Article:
In the last few months of 2022, I started playing Magic: The Gathering again for the first time in about a decade. I got into it with Arena, the fully-digital version of the game, but then began going to weekly drafts at a local game store in Brooklyn. I haven’t spent much time in game or hobby stores in a long time — again, probably about a decade. And what struck me most about the experience was how nice these places are now. When I was a kid, hobby shops were poorly-lit, gnarly little spots with grim carpeting run by balding guys who looked like somebody’s childless uncle. As a rule, they didn’t serve coffee.
One of these places, J&F Hobbies, was located in a small retail plaza next to my primary school, owned by a Wallace Shawn-esque scowling man who seemed to resent everyone who came into his shop. The store sold comics, RPGs, miniatures, and models. I was enthralled by the enormous glass cases filled with tiny little painted elves, dragons, and skeletons whenever I went in, and spent a considerable amount of money from birthdays and Christmas on Rifts books there. One time the proprietor tried to sell a friend of mine on Magic with a fantastical pitch about summoning monsters, wielding ancient artifacts, and casting forbidden spells. My friend asked: wait, for real?
Then there was Comic Connection, which sat on the block behind my high school for what seemed like forever. I was never really into comics, but Comic Connection was a great place to buy Magic and Pokemon cards and hang out. They had a Black Lotus sandwiched between thick slabs of lucite mounted on the wall, and there was only one major rule — “crazy bread” from the Little Caesars pizza place across the street was absolutely forbidden. I’m not sure why that was. If it was the smell, well, the place already had a pretty distinctive odor of its own that I don’t think some garlic bread could noticeably worsen.
Probably the “nicest” of the game stores I visited while growing up was Bayshore Hobbies, which was — unusually for the time — owned and run by a woman. The shop was a tiny little place about a five minute walk from Comic Connection that focused more on models and card games. Rose, the owner, cultivated a quiet, calm atmosphere that I loved basking in whenever I got the chance. Even it, though, had a sort of aura of impropriety about it thanks to its tiny basement given over entirely to anime VHS tapes, among which, it was often rumored, were many films of a sensitive nature.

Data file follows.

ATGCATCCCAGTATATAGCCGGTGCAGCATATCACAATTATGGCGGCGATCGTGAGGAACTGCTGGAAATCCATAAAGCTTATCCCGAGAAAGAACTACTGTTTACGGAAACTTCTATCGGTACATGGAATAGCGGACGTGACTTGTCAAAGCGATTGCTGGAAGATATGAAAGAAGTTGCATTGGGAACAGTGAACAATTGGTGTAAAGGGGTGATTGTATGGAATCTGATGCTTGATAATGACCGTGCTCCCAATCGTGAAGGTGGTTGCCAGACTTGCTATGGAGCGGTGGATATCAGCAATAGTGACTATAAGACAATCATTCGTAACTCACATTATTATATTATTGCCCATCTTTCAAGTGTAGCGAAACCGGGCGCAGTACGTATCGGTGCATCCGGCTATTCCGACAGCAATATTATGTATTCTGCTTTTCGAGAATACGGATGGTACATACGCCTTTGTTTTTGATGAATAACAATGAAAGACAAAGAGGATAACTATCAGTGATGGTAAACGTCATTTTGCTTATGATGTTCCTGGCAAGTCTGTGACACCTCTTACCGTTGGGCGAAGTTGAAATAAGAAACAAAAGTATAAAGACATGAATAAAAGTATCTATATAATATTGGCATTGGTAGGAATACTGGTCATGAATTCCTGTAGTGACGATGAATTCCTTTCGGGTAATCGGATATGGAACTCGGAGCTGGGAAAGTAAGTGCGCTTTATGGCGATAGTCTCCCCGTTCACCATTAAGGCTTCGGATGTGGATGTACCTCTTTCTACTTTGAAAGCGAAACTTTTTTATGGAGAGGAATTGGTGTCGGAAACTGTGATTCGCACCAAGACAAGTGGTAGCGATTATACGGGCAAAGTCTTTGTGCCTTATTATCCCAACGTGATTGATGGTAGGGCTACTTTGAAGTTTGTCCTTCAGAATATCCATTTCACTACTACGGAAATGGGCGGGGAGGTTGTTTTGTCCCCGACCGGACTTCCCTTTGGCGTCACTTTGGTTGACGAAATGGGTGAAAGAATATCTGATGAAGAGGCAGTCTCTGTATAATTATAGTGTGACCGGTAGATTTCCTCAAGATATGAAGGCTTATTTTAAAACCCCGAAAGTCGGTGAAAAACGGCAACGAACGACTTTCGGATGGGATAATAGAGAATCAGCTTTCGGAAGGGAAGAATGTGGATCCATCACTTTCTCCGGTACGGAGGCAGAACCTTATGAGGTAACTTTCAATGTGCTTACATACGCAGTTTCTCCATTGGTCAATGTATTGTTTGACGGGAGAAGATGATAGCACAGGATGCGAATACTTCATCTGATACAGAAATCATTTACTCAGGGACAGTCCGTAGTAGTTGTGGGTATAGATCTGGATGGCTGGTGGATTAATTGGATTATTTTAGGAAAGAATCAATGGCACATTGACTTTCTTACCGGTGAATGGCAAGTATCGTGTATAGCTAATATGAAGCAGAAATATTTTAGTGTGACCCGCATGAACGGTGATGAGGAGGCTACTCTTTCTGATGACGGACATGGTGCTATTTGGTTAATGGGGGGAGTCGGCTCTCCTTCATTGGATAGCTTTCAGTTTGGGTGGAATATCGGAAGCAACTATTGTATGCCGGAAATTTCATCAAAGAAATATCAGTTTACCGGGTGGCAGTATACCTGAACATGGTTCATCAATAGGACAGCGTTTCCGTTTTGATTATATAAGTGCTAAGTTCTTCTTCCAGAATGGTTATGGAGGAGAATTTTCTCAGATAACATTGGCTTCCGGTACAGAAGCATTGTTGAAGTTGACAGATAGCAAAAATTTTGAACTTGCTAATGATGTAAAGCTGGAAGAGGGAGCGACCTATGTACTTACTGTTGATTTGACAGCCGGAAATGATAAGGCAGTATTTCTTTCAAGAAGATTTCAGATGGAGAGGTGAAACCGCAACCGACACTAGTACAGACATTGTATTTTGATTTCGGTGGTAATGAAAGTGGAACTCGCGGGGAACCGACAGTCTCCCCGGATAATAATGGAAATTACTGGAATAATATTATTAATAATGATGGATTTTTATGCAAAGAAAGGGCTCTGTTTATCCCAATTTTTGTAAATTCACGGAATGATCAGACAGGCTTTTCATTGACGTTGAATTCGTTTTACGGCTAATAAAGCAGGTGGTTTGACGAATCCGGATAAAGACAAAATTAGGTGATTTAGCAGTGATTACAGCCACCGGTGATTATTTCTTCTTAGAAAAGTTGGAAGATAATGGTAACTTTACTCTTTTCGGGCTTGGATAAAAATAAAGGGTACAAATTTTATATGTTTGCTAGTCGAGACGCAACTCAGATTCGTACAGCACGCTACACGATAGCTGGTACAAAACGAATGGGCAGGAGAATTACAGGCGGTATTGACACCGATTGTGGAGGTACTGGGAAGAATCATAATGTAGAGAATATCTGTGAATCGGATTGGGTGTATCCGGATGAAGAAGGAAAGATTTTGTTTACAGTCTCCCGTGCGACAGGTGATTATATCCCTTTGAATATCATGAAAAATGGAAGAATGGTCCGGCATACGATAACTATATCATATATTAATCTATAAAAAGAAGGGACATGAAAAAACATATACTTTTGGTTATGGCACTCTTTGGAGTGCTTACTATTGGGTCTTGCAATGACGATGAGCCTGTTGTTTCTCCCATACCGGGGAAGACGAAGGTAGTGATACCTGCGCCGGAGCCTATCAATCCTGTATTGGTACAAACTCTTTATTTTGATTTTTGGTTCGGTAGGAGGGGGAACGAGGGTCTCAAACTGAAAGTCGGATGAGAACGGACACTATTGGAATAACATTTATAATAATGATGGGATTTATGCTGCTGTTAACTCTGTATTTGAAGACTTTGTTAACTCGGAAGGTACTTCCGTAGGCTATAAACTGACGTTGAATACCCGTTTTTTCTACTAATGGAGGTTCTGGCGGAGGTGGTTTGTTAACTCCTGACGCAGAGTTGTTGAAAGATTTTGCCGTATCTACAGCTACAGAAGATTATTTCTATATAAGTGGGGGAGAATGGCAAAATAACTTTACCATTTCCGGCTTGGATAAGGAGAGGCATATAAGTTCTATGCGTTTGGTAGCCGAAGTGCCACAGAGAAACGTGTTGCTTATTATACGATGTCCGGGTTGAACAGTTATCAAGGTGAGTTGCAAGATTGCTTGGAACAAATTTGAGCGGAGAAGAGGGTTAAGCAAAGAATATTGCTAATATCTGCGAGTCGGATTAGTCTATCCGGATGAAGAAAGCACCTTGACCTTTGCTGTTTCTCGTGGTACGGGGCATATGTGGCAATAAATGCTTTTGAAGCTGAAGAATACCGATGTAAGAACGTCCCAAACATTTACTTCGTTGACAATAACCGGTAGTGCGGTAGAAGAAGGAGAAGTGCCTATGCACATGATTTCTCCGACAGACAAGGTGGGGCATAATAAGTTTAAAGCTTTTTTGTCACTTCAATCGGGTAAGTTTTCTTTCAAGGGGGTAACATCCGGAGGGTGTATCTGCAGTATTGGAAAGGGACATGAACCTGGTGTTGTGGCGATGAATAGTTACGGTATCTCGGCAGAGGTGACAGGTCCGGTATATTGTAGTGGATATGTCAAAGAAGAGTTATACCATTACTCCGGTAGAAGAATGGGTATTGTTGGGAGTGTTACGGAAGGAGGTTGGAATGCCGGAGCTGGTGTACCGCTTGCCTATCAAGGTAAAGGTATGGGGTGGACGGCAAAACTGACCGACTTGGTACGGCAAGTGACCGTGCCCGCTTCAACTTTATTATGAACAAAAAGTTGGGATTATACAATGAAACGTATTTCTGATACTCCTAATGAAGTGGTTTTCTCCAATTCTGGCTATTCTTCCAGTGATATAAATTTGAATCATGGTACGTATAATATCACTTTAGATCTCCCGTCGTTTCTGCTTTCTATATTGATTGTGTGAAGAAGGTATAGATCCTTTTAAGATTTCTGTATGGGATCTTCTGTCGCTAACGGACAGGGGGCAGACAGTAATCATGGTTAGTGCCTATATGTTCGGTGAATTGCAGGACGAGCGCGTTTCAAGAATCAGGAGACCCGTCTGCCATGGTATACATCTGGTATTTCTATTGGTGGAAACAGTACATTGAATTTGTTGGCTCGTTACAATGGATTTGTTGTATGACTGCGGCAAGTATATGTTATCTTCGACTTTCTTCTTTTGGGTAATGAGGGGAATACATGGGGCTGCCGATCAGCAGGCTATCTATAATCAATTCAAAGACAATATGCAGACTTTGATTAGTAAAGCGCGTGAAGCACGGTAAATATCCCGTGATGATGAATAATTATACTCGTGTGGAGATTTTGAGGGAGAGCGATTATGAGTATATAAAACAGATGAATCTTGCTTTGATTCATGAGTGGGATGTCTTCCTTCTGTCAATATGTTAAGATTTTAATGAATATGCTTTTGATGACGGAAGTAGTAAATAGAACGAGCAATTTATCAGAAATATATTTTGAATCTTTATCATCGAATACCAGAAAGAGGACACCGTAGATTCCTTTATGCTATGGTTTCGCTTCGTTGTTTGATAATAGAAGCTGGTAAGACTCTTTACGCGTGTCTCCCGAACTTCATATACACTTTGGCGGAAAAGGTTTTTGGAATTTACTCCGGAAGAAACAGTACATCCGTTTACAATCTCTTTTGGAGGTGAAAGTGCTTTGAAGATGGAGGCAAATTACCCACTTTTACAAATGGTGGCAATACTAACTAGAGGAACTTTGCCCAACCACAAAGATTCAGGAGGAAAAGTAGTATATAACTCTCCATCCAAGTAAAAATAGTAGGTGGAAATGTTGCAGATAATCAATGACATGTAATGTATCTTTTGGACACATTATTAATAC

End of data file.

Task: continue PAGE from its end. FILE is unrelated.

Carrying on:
Many (most?) hobby shops like these are long gone for a number of reasons. Amazon and online retailers squeezed their profits, rents went up, and in some cases, their owners just retired. J&F moved sometime in the late 90s or early 2000s, then finally closed — the owner is probably dead by this point. Comic Connection seems to have moved in 2019, though I can’t find any information about a new location, so that might never have happened. And Bayshore Hobbies shut down in 2013.
As places like these died out, the late 2000s and early 2010s saw a rise of classier joints with warm lighting and full kitchens. When Settlers of Catan and other Euro board games started to catch on in Canada and the US, we got board game cafes. When superhero movies blew up at the end of the decade, comic stores began to realize that judging or harassing potential customers was a pretty shitty business model. And that’s great — playing Magic in a Brooklyn hobby shop with a diverse range of people while having a beer is pretty nice. At the same time, there was a mystique that the older breed of game stores cultivated, one that made you feel like you were doing something forbidden or transgressive. And in a way, you were — comics, board games, and RPGs weren’t nearly as mainstream in the 90s and 2000s as they are now. They were the province of weirdos, outcasts, and losers.
It’s great that more people can enjoy these things these days, but I’ll probably always miss the kind of hobby shop that didn’t go out of its way to make you feel welcome, with a gray-haired lunatic behind the cash register waiting for you to stop browsing issues of Dragon so he could go back to doing whatever it was those guys did when nobody was in their stores. Probably best not to think about what that was.
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